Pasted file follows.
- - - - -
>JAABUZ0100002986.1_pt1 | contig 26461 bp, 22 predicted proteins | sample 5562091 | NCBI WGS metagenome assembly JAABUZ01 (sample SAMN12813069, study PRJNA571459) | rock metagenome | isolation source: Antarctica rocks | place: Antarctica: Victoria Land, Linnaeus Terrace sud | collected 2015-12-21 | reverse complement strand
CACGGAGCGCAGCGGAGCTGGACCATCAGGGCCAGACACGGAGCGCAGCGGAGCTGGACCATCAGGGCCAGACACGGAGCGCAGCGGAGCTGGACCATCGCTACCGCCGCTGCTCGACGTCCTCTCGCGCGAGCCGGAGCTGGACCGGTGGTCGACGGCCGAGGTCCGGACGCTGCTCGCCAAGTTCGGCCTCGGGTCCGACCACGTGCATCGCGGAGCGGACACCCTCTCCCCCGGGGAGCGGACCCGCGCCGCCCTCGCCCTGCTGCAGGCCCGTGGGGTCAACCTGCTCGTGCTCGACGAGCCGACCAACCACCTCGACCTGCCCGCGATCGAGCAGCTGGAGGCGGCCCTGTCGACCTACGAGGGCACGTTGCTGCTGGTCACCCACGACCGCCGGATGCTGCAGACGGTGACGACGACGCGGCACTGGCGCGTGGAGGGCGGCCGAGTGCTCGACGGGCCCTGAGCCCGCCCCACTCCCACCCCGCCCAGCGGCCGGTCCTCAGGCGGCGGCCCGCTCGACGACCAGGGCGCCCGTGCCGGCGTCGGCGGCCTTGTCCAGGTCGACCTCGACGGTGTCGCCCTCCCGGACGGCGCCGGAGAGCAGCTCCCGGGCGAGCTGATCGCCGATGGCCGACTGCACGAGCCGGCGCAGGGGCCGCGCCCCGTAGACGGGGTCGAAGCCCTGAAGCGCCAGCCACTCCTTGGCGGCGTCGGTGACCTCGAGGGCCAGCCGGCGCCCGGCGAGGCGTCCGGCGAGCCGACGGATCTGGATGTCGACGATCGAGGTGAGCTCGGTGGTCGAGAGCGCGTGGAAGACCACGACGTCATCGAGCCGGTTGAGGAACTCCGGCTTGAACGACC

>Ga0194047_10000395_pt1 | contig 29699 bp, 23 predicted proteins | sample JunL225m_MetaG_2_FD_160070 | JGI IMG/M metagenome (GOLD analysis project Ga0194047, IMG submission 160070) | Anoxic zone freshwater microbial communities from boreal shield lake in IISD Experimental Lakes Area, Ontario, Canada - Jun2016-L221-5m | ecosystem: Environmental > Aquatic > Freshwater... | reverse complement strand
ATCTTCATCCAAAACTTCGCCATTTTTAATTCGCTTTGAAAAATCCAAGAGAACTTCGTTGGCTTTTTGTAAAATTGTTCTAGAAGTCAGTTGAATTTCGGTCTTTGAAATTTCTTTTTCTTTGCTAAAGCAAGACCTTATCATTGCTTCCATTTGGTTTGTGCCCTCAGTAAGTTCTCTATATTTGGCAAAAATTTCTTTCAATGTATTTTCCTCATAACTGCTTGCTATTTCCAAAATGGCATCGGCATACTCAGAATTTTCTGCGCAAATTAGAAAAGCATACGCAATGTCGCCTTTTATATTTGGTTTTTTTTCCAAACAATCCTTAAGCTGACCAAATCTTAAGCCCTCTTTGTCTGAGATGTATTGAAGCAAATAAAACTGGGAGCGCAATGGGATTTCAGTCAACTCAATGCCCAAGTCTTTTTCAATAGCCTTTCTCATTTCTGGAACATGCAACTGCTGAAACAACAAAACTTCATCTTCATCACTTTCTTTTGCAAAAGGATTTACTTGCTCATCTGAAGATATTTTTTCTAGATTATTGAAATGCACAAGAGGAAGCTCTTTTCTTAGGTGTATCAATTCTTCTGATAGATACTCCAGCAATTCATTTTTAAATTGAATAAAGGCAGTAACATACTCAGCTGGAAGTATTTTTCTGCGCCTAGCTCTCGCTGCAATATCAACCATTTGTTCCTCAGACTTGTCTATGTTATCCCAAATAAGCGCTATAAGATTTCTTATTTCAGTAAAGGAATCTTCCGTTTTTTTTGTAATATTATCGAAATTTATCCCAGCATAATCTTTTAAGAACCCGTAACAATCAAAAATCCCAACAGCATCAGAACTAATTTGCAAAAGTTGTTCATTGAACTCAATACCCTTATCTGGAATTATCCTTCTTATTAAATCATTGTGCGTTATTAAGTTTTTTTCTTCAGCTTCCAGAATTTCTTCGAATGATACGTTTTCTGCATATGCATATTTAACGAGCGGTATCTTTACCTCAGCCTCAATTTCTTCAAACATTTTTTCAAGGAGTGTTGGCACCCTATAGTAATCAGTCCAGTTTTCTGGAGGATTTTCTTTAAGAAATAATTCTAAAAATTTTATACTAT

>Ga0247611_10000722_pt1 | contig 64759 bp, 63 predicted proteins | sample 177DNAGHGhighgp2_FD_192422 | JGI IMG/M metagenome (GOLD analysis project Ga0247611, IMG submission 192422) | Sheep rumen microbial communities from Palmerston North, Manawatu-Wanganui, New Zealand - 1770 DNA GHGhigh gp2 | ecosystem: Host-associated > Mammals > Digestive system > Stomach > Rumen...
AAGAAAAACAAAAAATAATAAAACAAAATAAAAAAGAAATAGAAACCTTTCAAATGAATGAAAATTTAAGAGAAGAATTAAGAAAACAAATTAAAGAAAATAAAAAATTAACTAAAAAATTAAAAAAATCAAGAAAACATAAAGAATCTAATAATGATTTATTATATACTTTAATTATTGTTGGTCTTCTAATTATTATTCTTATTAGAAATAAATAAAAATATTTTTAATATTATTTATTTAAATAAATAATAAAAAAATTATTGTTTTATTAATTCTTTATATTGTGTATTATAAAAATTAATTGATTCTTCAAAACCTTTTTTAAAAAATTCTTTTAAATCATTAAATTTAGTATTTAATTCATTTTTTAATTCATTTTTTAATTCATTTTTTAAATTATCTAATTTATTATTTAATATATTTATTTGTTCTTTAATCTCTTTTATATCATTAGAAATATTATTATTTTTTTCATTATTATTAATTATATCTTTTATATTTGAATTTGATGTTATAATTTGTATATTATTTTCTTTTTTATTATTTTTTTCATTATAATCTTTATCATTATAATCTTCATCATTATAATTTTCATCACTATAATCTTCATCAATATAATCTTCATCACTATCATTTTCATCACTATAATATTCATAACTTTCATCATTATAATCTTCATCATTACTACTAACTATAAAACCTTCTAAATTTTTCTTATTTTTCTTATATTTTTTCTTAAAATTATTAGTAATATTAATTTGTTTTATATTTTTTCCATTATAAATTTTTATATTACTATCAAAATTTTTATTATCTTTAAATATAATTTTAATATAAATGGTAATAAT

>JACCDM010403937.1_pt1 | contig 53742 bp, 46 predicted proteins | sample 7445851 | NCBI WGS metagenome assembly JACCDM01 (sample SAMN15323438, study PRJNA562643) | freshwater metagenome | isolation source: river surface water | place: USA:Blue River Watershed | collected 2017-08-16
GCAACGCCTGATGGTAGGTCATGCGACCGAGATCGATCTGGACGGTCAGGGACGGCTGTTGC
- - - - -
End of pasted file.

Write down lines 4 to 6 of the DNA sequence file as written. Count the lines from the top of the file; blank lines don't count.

ATCTTCATCCAAAACTTCGCCATTTTTAATTCGCTTTGAAAAATCCAAGAGAACTTCGTTGGCTTTTTGTAAAATTGTTCTAGAAGTCAGTTGAATTTCGGTCTTTGAAATTTCTTTTTCTTTGCTAAAGCAAGACCTTATCATTGCTTCCATTTGGTTTGTGCCCTCAGTAAGTTCTCTATATTTGGCAAAAATTTCTTTCAATGTATTTTCCTCATAACTGCTTGCTATTTCCAAAATGGCATCGGCATACTCAGAATTTTCTGCGCAAATTAGAAAAGCATACGCAATGTCGCCTTTTATATTTGGTTTTTTTTCCAAACAATCCTTAAGCTGACCAAATCTTAAGCCCTCTTTGTCTGAGATGTATTGAAGCAAATAAAACTGGGAGCGCAATGGGATTTCAGTCAACTCAATGCCCAAGTCTTTTTCAATAGCCTTTCTCATTTCTGGAACATGCAACTGCTGAAACAACAAAACTTCATCTTCATCACTTTCTTTTGCAAAAGGATTTACTTGCTCATCTGAAGATATTTTTTCTAGATTATTGAAATGCACAAGAGGAAGCTCTTTTCTTAGGTGTATCAATTCTTCTGATAGATACTCCAGCAATTCATTTTTAAATTGAATAAAGGCAGTAACATACTCAGCTGGAAGTATTTTTCTGCGCCTAGCTCTCGCTGCAATATCAACCATTTGTTCCTCAGACTTGTCTATGTTATCCCAAATAAGCGCTATAAGATTTCTTATTTCAGTAAAGGAATCTTCCGTTTTTTTTGTAATATTATCGAAATTTATCCCAGCATAATCTTTTAAGAACCCGTAACAATCAAAAATCCCAACAGCATCAGAACTAATTTGCAAAAGTTGTTCATTGAACTCAATACCCTTATCTGGAATTATCCTTCTTATTAAATCATTGTGCGTTATTAAGTTTTTTTCTTCAGCTTCCAGAATTTCTTCGAATGATACGTTTTCTGCATATGCATATTTAACGAGCGGTATCTTTACCTCAGCCTCAATTTCTTCAAACATTTTTTCAAGGAGTGTTGGCACCCTATAGTAATCAGTCCAGTTTTCTGGAGGATTTTCTTTAAGAAATAATTCTAAAAATTTTATACTAT

>Ga0247611_10000722_pt1 | contig 64759 bp, 63 predicted proteins | sample 177DNAGHGhighgp2_FD_192422 | JGI IMG/M metagenome (GOLD analysis project Ga0247611, IMG submission 192422) | Sheep rumen microbial communities from Palmerston North, Manawatu-Wanganui, New Zealand - 1770 DNA GHGhigh gp2 | ecosystem: Host-associated > Mammals > Digestive system > Stomach > Rumen...
AAGAAAAACAAAAAATAATAAAACAAAATAAAAAAGAAATAGAAACCTTTCAAATGAATGAAAATTTAAGAGAAGAATTAAGAAAACAAATTAAAGAAAATAAAAAATTAACTAAAAAATTAAAAAAATCAAGAAAACATAAAGAATCTAATAATGATTTATTATATACTTTAATTATTGTTGGTCTTCTAATTATTATTCTTATTAGAAATAAATAAAAATATTTTTAATATTATTTATTTAAATAAATAATAAAAAAATTATTGTTTTATTAATTCTTTATATTGTGTATTATAAAAATTAATTGATTCTTCAAAACCTTTTTTAAAAAATTCTTTTAAATCATTAAATTTAGTATTTAATTCATTTTTTAATTCATTTTTTAATTCATTTTTTAAATTATCTAATTTATTATTTAATATATTTATTTGTTCTTTAATCTCTTTTATATCATTAGAAATATTATTATTTTTTTCATTATTATTAATTATATCTTTTATATTTGAATTTGATGTTATAATTTGTATATTATTTTCTTTTTTATTATTTTTTTCATTATAATCTTTATCATTATAATCTTCATCATTATAATTTTCATCACTATAATCTTCATCAATATAATCTTCATCACTATCATTTTCATCACTATAATATTCATAACTTTCATCATTATAATCTTCATCATTACTACTAACTATAAAACCTTCTAAATTTTTCTTATTTTTCTTATATTTTTTCTTAAAATTATTAGTAATATTAATTTGTTTTATATTTTTTCCATTATAAATTTTTATATTACTATCAAAATTTTTATTATCTTTAAATATAATTTTAATATAAATGGTAATAAT